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Molecular and General Genetics MGG

, Volume 262, Issue 4–5, pp 749–757 | Cite as

Isolation and characterization of the fission yeast gene rpa42+, which encodes a subunit shared by RNA polymerases I and III

  • Y. Imazawa
  • K. Imai
  • A. Fukushima
  • K. Hisatake
  • M. Muramatsu
  • Y. Nogi
ORIGINAL PAPER

Abstract

Eukaryotic RNA polymerases I and III share two distinct α-related subunits that show limited homology to the α subunit of Escherichia coli RNA polymerase, which forms a homodimer to nucleate the assembly of prokaryotic RNA polymerase. To gain insight into the functions of α-related subunits in eukaryotes, we have previously identified the α-related small subunit RPA17 of RNA polymerase I (and III) in Schizosaccharomyces pombe, and have shown that it is a functional homolog of Saccharomyces cerevisiae AC19. In an extension of that study, we have now isolated and characterized rpa42+, which encodes the α-related large subunit RPA42 of S. pombe RNA polymerase I, by virtue of the fact that its product interacts with RPA17 in the yeast two-hybrid system. We have found that rpa42+ encodes a polypeptide with an apparent molecular mass of 42 kDa, which shows 58% identity to the AC40 subunit shared by RNA polymerases I and III in S. cerevisiae. Furthermore, we have shown that rpa42+ complements a temperature-sensitive mutation in RPC40 the gene that encodes AC40 in S. cerevisiae and which is essential for cell growth. Finally, we have shown that neither RPA42 nor RPA17 can self-associate. These results provide evidence that the two distinct α-related subunits, RPA42 and RPA17, of RNA polymerases I and III are functionally conserved between S. pombe and S. cerevisiae, and suggest that heterodimer formation between them is essential for the assembly of RNA polymerases I and III in eukaryotes.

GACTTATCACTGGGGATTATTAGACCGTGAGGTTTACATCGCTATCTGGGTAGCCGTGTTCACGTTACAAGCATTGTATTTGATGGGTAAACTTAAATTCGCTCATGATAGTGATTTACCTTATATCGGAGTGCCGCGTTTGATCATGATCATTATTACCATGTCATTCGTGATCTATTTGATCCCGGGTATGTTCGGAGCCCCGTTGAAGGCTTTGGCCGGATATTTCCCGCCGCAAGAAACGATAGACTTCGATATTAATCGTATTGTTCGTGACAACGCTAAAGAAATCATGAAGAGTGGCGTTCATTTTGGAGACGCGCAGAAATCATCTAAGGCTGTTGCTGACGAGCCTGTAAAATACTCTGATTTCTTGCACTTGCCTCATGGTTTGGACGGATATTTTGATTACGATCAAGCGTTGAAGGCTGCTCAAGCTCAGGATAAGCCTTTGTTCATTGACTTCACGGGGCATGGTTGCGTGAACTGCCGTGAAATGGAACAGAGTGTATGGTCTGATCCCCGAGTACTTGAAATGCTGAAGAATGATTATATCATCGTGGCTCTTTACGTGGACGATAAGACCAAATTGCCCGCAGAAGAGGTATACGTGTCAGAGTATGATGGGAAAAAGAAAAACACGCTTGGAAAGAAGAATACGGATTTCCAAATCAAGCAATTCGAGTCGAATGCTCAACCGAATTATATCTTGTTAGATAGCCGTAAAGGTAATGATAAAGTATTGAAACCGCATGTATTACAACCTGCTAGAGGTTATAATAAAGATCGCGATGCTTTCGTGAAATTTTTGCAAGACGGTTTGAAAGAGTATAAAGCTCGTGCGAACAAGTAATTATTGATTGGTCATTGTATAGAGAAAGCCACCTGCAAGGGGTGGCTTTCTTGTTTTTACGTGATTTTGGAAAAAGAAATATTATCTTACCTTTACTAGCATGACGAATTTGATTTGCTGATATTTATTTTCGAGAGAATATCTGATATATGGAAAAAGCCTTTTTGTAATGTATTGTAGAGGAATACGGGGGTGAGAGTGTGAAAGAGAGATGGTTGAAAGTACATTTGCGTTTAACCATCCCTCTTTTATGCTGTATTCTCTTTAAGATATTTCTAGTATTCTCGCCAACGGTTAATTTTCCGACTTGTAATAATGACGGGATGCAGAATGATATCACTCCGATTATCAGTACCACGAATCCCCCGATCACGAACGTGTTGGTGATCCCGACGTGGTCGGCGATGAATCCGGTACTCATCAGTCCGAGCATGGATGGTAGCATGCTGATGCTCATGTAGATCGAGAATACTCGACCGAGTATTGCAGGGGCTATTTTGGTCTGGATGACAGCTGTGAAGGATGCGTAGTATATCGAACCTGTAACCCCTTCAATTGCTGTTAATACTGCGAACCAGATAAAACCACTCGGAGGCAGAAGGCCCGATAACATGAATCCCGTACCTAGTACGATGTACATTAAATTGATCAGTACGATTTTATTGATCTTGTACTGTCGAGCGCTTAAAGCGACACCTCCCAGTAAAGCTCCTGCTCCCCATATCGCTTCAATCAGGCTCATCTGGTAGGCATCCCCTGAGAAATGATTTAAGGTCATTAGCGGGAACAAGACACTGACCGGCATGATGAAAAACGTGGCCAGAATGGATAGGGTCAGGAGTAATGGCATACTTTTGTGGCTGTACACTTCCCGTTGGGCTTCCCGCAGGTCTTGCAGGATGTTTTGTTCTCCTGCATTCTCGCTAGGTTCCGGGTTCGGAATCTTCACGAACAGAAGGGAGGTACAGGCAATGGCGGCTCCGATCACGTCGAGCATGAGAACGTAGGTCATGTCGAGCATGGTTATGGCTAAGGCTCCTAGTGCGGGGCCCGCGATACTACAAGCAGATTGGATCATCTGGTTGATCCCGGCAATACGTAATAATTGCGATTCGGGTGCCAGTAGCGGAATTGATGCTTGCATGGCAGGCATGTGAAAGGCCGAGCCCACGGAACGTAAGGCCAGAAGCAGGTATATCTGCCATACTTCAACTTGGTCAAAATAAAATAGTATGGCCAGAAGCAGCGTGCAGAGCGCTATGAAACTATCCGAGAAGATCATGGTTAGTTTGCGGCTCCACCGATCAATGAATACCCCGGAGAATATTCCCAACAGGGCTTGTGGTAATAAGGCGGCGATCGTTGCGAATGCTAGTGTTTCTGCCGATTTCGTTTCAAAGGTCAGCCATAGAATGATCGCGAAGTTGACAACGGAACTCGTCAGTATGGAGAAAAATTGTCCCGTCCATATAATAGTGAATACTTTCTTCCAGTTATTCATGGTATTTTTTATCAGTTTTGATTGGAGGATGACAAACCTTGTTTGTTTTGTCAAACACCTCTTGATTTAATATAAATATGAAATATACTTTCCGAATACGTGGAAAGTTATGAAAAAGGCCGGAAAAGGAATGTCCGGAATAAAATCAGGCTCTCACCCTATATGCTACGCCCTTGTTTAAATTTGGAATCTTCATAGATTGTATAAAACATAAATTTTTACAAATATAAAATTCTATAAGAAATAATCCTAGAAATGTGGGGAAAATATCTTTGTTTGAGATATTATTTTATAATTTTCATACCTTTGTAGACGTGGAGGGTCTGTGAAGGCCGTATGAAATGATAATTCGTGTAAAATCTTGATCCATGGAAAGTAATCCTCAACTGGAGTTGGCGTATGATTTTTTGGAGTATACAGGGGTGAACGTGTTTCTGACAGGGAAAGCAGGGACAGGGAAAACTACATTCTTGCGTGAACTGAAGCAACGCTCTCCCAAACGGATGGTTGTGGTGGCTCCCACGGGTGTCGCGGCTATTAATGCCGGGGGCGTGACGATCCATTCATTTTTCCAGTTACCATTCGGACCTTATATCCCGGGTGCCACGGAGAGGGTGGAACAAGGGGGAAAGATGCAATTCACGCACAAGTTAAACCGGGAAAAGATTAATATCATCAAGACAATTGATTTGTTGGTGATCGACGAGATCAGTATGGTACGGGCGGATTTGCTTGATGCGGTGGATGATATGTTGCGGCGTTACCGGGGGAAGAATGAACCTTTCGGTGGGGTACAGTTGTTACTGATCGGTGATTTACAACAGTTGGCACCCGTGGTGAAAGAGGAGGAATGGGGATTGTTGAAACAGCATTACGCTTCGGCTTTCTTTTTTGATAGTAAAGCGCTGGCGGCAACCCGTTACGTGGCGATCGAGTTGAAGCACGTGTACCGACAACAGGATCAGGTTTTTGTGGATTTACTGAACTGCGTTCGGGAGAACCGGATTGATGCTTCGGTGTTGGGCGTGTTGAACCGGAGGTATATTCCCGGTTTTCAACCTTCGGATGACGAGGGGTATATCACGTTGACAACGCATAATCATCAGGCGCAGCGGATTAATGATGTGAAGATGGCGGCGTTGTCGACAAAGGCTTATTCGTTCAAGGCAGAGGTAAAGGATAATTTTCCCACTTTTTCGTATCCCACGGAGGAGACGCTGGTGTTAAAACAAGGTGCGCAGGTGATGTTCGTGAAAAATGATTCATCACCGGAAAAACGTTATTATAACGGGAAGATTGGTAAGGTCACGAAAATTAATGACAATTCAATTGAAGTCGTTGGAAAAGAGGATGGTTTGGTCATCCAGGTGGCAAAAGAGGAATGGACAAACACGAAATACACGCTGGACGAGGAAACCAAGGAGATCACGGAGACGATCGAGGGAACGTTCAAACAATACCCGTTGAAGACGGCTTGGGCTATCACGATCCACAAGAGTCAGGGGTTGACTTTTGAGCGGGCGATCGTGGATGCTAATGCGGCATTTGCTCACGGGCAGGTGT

Key words Fission yeast RNA polymerase I Two-hybrid system α-Subunit 

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Copyright information

© Springer-Verlag Berlin Heidelberg 1999

Authors and Affiliations

  • Y. Imazawa
    • 1
  • K. Imai
    • 1
  • A. Fukushima
    • 1
  • K. Hisatake
    • 1
  • M. Muramatsu
    • 1
  • Y. Nogi
    • 1
  1. 1.Department of Biochemistry, Saitama Medical School, 38 Morohongo, Moroyama, Iruma-Gun, Saitama 350-0095, Japan E-mail: yasunogi@saitama-med.ac.jp Fax: +81-492-949751JP

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